Most days I walk over to the community garden where we have a plot. Watering and weeding are constant chores, chores not often mentioned in the glowing articles on organic and local food. But that's a different post.
To reach the garden I have to cross Reston Parkway, which is 4 lanes plus turn lanes and is usually still busy from the tail end of rush hour when I'm walking. So there's a red light for traffic heading north on Reston as I cross. Some people, I suspect, hang a right from Reston onto Glade (the cross street) so they can try to barrel north on Colts Neck, a less-traveled 4 lane road, bypassing congestion on Reston.
When I'm crossing then, you will be amazed to know there's a small but finite danger that drivers making their right turn on red will not come to a stop. Further, they may not be looking for a pedestrian walking in front of the stopped cars in the travel lanes because they're intent on making their turn and getting to work, like the good bureaucrats they are.
Now a person close to me has the attitude with regards to cars that: "they have brakes, don't they." Unfortunately I've become infected by that attitude, so I tend to walk across the intersection with my eyes fixed on the opposite corner and not overtly looking for someone making a right turn. I figure they should be obeying the law, right? They're bureaucrats after all and need to set a good example.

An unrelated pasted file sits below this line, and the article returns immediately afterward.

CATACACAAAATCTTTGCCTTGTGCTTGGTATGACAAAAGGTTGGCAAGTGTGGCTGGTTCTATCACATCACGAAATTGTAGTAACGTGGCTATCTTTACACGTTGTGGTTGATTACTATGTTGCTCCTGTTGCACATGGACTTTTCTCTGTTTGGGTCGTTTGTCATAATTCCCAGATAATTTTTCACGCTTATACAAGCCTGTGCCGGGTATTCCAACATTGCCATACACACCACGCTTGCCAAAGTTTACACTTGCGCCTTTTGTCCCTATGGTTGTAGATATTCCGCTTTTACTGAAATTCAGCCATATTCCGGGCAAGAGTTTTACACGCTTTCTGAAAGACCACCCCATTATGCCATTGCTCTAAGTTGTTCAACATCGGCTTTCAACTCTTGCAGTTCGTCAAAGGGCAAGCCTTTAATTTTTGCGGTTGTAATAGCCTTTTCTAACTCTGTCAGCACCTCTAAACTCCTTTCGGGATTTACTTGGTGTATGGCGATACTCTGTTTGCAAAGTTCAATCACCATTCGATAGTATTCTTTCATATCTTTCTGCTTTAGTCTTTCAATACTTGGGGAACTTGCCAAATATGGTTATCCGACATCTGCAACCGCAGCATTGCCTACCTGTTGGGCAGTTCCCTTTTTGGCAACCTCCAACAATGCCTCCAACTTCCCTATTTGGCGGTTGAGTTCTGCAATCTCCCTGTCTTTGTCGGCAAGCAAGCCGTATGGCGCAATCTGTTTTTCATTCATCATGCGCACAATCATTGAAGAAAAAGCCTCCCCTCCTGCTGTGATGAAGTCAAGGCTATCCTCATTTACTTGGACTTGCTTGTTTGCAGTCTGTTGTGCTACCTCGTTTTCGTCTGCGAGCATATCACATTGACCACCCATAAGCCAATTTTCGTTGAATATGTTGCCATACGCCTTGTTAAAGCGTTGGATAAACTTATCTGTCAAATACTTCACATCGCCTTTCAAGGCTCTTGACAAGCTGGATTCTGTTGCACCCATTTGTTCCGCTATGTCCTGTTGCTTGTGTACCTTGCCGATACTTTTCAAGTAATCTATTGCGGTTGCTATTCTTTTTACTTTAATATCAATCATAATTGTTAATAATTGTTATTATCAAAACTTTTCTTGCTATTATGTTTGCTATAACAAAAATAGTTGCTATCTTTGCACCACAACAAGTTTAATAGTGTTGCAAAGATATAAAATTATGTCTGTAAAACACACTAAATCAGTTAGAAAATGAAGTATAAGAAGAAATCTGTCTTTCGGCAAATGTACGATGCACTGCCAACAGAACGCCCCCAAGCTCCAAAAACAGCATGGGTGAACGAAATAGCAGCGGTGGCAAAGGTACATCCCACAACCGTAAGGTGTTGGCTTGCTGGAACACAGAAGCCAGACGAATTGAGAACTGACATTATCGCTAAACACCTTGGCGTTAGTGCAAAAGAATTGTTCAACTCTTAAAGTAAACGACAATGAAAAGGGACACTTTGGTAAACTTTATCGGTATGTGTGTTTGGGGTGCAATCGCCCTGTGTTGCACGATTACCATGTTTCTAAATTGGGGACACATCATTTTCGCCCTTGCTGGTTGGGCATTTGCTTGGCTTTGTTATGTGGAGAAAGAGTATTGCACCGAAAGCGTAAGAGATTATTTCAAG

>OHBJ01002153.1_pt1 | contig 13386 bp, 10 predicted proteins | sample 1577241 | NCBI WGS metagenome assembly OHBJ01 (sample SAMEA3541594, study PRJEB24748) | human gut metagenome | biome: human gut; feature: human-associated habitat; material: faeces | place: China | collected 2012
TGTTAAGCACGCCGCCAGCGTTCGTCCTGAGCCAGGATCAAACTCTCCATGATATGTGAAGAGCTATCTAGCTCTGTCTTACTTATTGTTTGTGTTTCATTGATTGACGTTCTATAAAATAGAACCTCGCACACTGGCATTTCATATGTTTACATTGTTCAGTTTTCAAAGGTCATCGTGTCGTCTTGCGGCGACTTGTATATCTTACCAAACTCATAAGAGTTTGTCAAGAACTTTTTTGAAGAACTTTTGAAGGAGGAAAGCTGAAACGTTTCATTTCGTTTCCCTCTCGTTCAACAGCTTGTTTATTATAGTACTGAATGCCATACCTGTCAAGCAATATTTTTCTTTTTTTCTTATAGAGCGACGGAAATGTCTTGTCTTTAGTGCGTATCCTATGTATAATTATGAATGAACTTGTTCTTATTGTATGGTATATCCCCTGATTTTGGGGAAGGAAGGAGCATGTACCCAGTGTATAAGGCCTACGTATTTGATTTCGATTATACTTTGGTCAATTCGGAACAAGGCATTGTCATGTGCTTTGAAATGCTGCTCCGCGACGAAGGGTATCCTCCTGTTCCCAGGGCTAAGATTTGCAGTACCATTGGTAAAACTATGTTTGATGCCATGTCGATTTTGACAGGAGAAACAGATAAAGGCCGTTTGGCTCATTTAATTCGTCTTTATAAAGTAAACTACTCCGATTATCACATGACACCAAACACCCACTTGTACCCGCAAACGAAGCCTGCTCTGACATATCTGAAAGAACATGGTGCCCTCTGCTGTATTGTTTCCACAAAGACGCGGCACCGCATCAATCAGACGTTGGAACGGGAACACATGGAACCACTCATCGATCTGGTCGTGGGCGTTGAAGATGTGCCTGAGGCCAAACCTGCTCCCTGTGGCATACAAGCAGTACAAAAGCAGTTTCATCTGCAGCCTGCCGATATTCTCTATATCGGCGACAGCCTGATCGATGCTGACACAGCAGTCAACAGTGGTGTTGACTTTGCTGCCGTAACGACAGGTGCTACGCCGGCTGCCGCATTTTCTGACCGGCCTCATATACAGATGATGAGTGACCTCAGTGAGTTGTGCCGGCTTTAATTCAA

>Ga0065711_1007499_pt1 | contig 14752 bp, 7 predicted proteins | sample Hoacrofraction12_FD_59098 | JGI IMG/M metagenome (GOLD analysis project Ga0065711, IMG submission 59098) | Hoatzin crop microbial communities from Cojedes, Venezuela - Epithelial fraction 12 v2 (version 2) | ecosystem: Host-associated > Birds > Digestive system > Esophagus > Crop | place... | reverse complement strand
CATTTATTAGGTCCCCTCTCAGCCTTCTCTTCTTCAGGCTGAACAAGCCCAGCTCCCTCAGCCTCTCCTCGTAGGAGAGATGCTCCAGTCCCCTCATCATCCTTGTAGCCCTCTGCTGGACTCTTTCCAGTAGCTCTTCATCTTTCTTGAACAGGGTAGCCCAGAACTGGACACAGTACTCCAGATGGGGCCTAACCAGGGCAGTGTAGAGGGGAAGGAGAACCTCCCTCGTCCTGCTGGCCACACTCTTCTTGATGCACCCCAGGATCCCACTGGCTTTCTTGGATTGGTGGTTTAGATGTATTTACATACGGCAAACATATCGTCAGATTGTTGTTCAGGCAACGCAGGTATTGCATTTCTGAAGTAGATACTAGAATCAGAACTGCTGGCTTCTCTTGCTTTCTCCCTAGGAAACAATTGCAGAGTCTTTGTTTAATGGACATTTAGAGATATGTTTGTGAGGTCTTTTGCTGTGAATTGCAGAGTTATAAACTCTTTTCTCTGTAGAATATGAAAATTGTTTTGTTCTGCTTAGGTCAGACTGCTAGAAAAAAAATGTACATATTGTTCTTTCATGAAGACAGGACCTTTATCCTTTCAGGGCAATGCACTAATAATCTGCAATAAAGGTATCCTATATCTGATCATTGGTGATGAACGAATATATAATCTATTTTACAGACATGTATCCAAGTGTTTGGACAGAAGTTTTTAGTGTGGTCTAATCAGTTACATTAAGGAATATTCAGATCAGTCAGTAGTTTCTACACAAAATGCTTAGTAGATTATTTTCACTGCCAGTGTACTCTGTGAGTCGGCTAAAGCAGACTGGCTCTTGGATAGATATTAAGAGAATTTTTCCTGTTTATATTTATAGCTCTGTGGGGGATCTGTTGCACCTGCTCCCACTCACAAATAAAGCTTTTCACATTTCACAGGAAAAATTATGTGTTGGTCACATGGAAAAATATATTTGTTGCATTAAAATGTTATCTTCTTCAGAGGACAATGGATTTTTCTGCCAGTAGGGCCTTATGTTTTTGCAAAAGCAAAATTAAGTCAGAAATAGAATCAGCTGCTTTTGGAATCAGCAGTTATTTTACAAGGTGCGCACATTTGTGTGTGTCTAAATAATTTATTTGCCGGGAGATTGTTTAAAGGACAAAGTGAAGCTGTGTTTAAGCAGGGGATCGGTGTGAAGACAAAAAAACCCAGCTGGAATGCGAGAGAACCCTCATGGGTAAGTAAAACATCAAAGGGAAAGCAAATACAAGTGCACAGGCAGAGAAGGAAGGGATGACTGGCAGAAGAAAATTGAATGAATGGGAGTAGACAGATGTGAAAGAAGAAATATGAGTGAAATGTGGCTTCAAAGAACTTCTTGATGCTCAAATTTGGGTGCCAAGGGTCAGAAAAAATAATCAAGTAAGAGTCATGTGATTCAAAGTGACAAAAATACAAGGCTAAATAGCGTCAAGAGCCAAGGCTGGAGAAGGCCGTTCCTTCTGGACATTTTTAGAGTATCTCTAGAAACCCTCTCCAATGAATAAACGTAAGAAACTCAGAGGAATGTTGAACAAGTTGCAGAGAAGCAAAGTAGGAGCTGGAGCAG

This morning I followed my usual pattern, only to be almost run down by an SUV which made the right turn at about 20 mph, not stopping at all.
Mad? Of course I was mad. I was crossing with the light and the driver was absolutely in the wrong. What was even more aggravating is I don't think he ever saw me, after all I was at least 4 feet from his lane.
I fumed as I walked on to the garden. I had the delicious feeling of self-righteousness to savor. Then I remembered that the walk sign clearly said "Don't walk", so I was in the wrong too. (I don't usually hit the button to get a "Walk" signal; I walk rapidly and it wastes people's time.)
All in all, a remember of the mote and the beam